Imagine if 1 million people didn’t have to die from HIV/AIDS each year. Imagine if the disease could be stopped, even in the most remote communities of the world, in our lifetime. Hollywood icon Elizabeth Taylor had those same thoughts, and thanks to her foundation, family and some famous faces, her epic mission to cure the world of HIV/AIDS continues nearly 7 years after her death.
Alexandra Daddario from the recent Baywatch movie and Party of Five’s Scott Wolf are two of those famous faces. Along with Scott’s wife, Kelley, they travelled to South Africa and Malawi in 2017 with the Elizabeth Taylor AIDS Foundation (ETAF) to see how the organisation is changing lives and to raise awareness about the disease that’s claimed more than 35 million lives to date.
First stop for the trio – Nkosi Haven in Johannesburg. It’s a home for mothers and children affected by HIV and, like its name suggests, Nkosi offers a safe place to live their lives, free from discrimination and prejudice. There are medical services and counselling, classrooms, libraries and workshops. They not only hold AIDS prevention programs but also courses on how to continue with life if you do test positive. Most importantly though, Nkosi Haven offers hope.
“Women who are diagnosed with HIV are sometimes abandoned by their families or the father of their child,” Alexandra explains. “I spoke with many of the children living there and they are seeing their dreams and futures come to fruition. They are mentored, given education, therapy, and taught that their lives are not over despite their circumstances.”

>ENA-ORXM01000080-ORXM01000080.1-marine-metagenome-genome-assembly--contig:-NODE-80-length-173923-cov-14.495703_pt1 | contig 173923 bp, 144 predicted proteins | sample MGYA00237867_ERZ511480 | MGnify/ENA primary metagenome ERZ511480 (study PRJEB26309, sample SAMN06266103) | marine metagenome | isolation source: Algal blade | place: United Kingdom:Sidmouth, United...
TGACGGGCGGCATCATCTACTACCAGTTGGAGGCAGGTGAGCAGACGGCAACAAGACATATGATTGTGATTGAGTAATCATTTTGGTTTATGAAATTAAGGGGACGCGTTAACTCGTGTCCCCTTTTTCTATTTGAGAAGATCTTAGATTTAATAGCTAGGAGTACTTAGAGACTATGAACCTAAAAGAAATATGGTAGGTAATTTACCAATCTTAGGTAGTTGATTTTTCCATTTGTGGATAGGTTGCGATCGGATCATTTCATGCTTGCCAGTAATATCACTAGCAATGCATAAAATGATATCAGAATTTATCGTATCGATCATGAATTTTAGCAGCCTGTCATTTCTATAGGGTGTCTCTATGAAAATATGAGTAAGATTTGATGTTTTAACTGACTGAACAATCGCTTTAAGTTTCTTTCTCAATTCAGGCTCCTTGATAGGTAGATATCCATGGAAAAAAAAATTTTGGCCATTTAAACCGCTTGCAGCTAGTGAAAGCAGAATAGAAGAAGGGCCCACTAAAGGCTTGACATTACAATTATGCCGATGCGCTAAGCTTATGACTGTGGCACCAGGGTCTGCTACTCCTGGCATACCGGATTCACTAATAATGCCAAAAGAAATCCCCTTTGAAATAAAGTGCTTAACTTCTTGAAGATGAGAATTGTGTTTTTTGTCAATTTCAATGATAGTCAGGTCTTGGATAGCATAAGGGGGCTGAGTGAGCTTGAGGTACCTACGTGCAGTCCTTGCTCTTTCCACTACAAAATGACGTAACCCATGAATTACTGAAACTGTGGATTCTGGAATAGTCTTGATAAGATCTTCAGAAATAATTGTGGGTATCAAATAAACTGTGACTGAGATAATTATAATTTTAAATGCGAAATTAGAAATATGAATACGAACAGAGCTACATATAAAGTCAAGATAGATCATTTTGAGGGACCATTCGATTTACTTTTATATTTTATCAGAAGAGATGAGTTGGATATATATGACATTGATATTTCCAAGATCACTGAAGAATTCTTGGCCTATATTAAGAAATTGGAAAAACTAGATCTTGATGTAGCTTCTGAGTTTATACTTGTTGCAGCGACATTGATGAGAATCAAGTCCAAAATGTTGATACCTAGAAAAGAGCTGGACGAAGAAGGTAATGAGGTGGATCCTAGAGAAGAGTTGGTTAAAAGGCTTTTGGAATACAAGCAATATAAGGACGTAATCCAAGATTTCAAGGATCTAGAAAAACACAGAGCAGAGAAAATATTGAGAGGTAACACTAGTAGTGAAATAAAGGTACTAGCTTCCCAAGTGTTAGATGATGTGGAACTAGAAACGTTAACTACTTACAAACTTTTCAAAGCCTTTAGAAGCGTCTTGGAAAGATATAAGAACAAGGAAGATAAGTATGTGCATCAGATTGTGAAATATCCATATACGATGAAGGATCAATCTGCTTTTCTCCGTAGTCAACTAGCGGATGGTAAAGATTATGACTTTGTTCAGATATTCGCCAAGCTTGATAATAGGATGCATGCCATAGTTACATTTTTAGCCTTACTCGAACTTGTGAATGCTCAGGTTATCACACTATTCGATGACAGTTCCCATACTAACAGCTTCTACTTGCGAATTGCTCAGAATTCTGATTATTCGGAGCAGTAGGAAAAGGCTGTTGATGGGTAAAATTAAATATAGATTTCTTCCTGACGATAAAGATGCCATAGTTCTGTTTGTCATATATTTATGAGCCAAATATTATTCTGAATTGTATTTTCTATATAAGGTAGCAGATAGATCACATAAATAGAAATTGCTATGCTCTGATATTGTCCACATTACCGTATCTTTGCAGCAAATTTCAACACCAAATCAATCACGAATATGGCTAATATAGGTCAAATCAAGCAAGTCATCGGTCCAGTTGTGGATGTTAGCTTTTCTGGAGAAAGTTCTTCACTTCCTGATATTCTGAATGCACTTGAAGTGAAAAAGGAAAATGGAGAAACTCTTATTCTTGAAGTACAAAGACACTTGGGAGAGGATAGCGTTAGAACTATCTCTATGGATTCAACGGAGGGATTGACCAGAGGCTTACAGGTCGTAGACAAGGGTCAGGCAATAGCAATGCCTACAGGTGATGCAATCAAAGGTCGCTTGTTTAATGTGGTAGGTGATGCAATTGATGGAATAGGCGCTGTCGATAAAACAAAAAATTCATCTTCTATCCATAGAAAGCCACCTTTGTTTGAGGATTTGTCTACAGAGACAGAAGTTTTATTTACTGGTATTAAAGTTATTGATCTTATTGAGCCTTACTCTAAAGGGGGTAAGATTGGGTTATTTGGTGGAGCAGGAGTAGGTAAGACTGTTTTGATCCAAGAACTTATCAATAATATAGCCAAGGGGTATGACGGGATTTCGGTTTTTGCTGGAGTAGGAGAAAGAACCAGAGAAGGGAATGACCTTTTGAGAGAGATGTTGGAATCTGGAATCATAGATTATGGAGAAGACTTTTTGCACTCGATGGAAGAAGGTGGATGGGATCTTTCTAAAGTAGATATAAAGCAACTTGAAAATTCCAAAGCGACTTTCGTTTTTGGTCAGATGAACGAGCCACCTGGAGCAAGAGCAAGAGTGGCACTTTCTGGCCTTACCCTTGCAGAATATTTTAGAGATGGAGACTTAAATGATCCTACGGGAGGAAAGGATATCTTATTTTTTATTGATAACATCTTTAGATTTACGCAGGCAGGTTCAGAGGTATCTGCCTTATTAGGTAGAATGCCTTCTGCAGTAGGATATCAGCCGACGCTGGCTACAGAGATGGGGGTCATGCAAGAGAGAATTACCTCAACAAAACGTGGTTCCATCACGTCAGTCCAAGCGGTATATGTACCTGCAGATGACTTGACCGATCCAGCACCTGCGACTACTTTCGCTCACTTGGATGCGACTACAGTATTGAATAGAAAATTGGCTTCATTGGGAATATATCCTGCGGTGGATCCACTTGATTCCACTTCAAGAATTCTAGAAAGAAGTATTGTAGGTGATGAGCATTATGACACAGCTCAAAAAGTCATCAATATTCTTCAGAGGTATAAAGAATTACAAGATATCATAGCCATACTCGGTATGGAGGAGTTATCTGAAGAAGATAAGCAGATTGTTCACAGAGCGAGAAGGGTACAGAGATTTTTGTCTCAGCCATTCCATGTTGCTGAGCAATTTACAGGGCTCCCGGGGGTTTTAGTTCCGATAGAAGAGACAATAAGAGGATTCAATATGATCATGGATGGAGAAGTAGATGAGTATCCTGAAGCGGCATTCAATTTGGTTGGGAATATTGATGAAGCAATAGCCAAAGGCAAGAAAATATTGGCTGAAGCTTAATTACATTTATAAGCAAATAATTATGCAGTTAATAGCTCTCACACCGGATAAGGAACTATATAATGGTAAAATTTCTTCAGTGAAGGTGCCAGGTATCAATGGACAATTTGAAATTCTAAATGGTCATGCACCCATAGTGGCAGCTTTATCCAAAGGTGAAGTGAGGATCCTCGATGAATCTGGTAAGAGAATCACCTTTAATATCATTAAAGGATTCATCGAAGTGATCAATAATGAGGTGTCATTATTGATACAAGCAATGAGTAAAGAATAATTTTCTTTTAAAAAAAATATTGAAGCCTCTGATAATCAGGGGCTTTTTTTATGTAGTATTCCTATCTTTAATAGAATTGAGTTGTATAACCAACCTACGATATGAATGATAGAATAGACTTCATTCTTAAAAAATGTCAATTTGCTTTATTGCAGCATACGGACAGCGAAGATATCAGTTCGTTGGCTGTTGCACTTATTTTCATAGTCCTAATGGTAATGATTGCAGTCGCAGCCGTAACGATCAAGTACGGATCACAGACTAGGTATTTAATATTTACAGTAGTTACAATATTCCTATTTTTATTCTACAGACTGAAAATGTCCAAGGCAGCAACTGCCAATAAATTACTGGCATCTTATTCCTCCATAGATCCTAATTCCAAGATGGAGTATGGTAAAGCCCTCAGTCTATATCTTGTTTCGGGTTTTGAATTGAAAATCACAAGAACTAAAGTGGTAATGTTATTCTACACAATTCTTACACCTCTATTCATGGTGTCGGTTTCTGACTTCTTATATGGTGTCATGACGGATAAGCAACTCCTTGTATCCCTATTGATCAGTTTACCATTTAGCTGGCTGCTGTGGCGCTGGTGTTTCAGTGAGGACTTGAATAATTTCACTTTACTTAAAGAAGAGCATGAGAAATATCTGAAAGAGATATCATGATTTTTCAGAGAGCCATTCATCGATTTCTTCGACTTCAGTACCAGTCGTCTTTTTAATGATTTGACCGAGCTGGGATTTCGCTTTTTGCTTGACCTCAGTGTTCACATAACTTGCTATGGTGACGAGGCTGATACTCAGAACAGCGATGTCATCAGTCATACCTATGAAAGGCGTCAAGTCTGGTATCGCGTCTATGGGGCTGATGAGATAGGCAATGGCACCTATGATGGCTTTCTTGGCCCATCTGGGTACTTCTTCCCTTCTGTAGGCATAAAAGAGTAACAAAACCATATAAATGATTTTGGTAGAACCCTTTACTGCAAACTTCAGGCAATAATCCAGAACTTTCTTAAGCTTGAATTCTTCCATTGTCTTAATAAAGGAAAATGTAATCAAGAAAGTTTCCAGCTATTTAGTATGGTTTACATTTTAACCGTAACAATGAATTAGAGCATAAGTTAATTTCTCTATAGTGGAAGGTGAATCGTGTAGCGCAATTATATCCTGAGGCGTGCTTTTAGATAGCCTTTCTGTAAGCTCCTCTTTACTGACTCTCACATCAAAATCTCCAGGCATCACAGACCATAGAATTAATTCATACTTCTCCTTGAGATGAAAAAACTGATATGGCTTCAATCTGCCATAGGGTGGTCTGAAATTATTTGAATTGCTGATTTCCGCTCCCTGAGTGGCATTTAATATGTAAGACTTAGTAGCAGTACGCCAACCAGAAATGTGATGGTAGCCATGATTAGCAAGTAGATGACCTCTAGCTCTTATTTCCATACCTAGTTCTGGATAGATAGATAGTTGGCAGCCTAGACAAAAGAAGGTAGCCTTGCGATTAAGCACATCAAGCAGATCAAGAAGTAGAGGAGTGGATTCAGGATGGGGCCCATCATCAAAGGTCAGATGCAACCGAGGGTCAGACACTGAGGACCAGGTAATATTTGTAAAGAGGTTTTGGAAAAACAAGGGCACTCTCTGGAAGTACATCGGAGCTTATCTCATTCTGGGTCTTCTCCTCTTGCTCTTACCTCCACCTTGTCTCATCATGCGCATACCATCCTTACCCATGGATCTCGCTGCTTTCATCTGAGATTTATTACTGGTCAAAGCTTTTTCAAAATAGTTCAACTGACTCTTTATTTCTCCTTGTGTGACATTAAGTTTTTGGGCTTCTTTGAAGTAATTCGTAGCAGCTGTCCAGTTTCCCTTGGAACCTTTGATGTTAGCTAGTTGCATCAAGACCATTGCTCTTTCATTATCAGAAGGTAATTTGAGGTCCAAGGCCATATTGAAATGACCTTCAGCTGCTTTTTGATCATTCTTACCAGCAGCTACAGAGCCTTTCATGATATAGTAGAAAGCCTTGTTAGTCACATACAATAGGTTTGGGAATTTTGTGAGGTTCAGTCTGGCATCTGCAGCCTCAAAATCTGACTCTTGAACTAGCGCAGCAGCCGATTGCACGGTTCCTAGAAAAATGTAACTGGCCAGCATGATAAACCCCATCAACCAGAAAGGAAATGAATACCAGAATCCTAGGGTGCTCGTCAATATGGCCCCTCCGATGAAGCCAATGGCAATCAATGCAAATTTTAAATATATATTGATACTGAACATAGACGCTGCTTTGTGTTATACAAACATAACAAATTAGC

Nkosi is one of more than 600 organisations world-wide given monetary grants by ETAF to support patients and their families.
The trio’s next stop? Malawi, where for many in rural areas, healthcare is more than a 24-hour walk away. ETAF has been the missing link for hundreds of thousands of people there. They’ve funded 5 mobile health clinics making basic medical services easily accessible.
Plus, the organisation partnered with the UN Foundation’s “Nothing But Nets” campaign last year to stock the mobile clinics with malaria test and treatment kits. It’s a crucial move given that HIV can increase the risk of malaria infection. Combined, HIV and malaria are causing 2 million deaths each year.
“From speaking to people and doctors who are working in this region,” Alexandra explains, “over the past 9 years, things have completely changed because of these local clinics and because of what people are doing and the money that’s coming into this community.”
And none of it is being taken for granted. “Meeting some of the volunteers and employees at the mobile clinics,” Scott recalls, “they’re incredibly inspiring, hard-working people who are so grateful to be part of this growing system.”
Ms Taylor’s foundation has been saving lives and changing the way we talk about AIDS since 1991. She started ETAF a few years after the death of close friend Rock Hudson, who died from complications from AIDS. She set it up using the $1 million paid to her by the media for her wedding photos with 7th husband Larry Fortensky.
The Foundation continues to operate nearly 7 years after her death thanks to her grandchildren and great-grandchildren who are involved behind the scenes. As for running costs, they’re all covered by Ms Taylor’s estate. It means 100% of all money donated to the foundation goes directly to helping people with HIV/AIDS.
And with new ambassadors like Paris Jackson and Omar Sharif Junior carrying on important messages about prevention, maybe, just maybe, one day, 1 million people won’t have to die from HIV/AIDS anymore, just like Ms Taylor had hoped.
If you’d like to support the Elizabeth Taylor AIDS Foundation, you can go HERE.